Then follows a personal observation from Glover that we certainly do not want to keep from the reader: "Ritchie Blackmore is the most intriguing personality I have ever met. A man with two faces. On the one hand a great artist, on the other a puny person. he has you in his power, everything is going well. As soon as he loses his grip his dark side comes to the surface. I've seen it up close, several times. I remember a practice session with Rainbow. Our drummer Bobby Rondinelli was on and was replaced by a guy named Chuck Burgi. A cheerful, enthusiastic boy from New York. Tidy and confident, you know those types. Within a few days that kid had turned into a human wreck.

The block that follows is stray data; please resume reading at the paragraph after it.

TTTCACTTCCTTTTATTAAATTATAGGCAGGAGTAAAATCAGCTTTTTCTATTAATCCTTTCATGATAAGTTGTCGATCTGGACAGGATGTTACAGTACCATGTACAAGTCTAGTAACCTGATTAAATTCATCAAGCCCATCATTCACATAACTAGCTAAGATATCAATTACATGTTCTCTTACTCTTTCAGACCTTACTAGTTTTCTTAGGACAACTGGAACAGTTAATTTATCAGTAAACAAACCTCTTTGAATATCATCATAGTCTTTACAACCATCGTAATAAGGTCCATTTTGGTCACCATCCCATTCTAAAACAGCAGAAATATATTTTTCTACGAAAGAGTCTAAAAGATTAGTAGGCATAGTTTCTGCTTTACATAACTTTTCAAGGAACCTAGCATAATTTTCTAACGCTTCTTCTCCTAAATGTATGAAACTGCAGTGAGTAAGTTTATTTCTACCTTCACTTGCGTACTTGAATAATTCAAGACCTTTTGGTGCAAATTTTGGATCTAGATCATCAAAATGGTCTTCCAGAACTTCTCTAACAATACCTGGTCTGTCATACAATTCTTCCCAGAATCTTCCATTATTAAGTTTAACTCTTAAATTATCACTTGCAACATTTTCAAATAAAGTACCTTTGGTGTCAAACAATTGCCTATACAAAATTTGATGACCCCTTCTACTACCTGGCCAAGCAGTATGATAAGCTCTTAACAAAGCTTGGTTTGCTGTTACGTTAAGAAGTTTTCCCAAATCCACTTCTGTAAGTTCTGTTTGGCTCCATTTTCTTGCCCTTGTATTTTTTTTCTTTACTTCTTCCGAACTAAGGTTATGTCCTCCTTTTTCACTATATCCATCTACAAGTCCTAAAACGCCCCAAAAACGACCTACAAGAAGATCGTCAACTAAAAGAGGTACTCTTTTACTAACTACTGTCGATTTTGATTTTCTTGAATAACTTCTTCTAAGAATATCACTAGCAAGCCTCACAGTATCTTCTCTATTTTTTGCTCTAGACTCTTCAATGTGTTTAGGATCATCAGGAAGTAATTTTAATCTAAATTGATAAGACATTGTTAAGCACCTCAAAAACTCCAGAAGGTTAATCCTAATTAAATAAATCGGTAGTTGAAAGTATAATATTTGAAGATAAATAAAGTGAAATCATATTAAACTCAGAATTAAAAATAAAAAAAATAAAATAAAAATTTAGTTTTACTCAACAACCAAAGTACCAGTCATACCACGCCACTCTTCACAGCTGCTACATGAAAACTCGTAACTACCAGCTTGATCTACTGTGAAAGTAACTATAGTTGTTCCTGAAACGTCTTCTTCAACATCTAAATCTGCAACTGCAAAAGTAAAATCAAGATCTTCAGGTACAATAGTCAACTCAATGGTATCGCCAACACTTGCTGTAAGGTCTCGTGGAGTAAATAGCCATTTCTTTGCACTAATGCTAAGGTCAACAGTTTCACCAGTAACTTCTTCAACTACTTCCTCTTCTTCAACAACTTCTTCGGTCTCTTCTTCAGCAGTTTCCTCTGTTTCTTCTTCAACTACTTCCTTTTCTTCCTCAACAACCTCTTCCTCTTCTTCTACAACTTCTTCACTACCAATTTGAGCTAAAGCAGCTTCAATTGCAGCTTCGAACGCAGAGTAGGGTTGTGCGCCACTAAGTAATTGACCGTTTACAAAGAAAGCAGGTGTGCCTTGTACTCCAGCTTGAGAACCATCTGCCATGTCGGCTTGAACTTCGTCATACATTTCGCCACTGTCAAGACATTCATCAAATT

Ritchie wasted no time at all to bring him down spiritually, and only so that the novice would submit to his authority. I don't know what Chuck Burgi is doing these days, but in a few days I watched that guy turn from a happy, high-spirited young man to a pathetic pile of misery; incredible ... And yet ... Despite everything, I have a deep admiration for Ritchie Blackmore. The man is a genius. Anyone who has ever seen him up close will have to acknowledge that. It has the aura of a star, as I have seen it in only a few people. Frank Sinatra has it, Ray Charles has it, and so has Ritchie Blackmore. Compared to his personality and talent, we are all just insignificant passers-by. Myself and Gillan, including Lord and Paice. He's crazy, he's unruly and cold, but when push comes to shove, we can thank God on our bare knees for ever being allowed to work with him..."